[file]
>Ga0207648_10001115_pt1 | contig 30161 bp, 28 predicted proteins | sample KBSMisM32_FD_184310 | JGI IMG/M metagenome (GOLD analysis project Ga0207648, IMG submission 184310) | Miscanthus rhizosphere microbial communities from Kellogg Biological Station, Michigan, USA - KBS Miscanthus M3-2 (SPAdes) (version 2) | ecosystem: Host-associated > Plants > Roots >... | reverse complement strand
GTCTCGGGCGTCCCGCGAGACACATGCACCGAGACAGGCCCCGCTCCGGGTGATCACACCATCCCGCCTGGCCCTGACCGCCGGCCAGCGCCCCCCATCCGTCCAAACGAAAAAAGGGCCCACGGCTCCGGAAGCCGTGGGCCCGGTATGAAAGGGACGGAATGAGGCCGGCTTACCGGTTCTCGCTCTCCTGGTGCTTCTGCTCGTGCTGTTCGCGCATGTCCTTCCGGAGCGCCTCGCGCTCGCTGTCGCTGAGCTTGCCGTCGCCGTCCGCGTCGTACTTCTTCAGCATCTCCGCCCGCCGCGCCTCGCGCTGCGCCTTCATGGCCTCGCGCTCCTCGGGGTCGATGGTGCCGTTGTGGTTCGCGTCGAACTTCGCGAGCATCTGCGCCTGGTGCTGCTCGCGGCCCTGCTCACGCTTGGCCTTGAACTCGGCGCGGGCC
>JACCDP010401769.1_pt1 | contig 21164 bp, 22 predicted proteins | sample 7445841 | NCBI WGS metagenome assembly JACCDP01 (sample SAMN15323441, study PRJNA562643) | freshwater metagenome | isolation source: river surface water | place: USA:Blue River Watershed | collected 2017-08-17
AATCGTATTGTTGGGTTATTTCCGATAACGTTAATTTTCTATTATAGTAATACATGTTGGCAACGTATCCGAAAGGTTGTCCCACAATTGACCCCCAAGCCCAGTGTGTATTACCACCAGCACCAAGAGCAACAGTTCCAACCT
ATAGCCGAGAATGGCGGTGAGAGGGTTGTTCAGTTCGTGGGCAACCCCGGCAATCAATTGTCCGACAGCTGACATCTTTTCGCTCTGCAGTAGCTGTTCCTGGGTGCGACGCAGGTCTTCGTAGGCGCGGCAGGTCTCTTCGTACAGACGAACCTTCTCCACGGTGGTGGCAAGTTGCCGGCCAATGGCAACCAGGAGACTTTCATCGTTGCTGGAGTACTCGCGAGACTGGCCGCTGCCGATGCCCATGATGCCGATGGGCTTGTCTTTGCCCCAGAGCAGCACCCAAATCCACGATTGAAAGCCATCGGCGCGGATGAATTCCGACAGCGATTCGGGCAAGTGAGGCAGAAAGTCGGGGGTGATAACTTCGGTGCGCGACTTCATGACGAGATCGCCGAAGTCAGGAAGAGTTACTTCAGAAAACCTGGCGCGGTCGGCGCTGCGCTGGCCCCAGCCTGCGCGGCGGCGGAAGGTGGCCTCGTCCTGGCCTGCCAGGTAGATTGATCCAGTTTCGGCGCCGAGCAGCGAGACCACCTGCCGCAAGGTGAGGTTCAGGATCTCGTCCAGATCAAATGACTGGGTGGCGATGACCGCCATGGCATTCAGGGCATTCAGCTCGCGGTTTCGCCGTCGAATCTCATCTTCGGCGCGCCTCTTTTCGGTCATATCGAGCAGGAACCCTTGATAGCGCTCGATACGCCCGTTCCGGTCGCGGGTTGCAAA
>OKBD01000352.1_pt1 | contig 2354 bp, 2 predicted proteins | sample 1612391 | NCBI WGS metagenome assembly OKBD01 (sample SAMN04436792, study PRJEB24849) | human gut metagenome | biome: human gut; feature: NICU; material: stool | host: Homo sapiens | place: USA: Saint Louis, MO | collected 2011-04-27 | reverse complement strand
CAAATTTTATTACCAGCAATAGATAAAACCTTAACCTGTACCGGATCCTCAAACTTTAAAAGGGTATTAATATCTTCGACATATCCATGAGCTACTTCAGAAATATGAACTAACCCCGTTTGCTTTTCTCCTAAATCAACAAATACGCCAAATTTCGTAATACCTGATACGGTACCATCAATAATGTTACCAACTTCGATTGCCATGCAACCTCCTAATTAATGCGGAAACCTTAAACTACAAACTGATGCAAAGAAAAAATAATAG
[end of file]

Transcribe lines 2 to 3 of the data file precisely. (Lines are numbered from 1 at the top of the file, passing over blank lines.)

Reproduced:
GTCTCGGGCGTCCCGCGAGACACATGCACCGAGACAGGCCCCGCTCCGGGTGATCACACCATCCCGCCTGGCCCTGACCGCCGGCCAGCGCCCCCCATCCGTCCAAACGAAAAAAGGGCCCACGGCTCCGGAAGCCGTGGGCCCGGTATGAAAGGGACGGAATGAGGCCGGCTTACCGGTTCTCGCTCTCCTGGTGCTTCTGCTCGTGCTGTTCGCGCATGTCCTTCCGGAGCGCCTCGCGCTCGCTGTCGCTGAGCTTGCCGTCGCCGTCCGCGTCGTACTTCTTCAGCATCTCCGCCCGCCGCGCCTCGCGCTGCGCCTTCATGGCCTCGCGCTCCTCGGGGTCGATGGTGCCGTTGTGGTTCGCGTCGAACTTCGCGAGCATCTGCGCCTGGTGCTGCTCGCGGCCCTGCTCACGCTTGGCCTTGAACTCGGCGCGGGCC
>JACCDP010401769.1_pt1 | contig 21164 bp, 22 predicted proteins | sample 7445841 | NCBI WGS metagenome assembly JACCDP01 (sample SAMN15323441, study PRJNA562643) | freshwater metagenome | isolation source: river surface water | place: USA:Blue River Watershed | collected 2017-08-17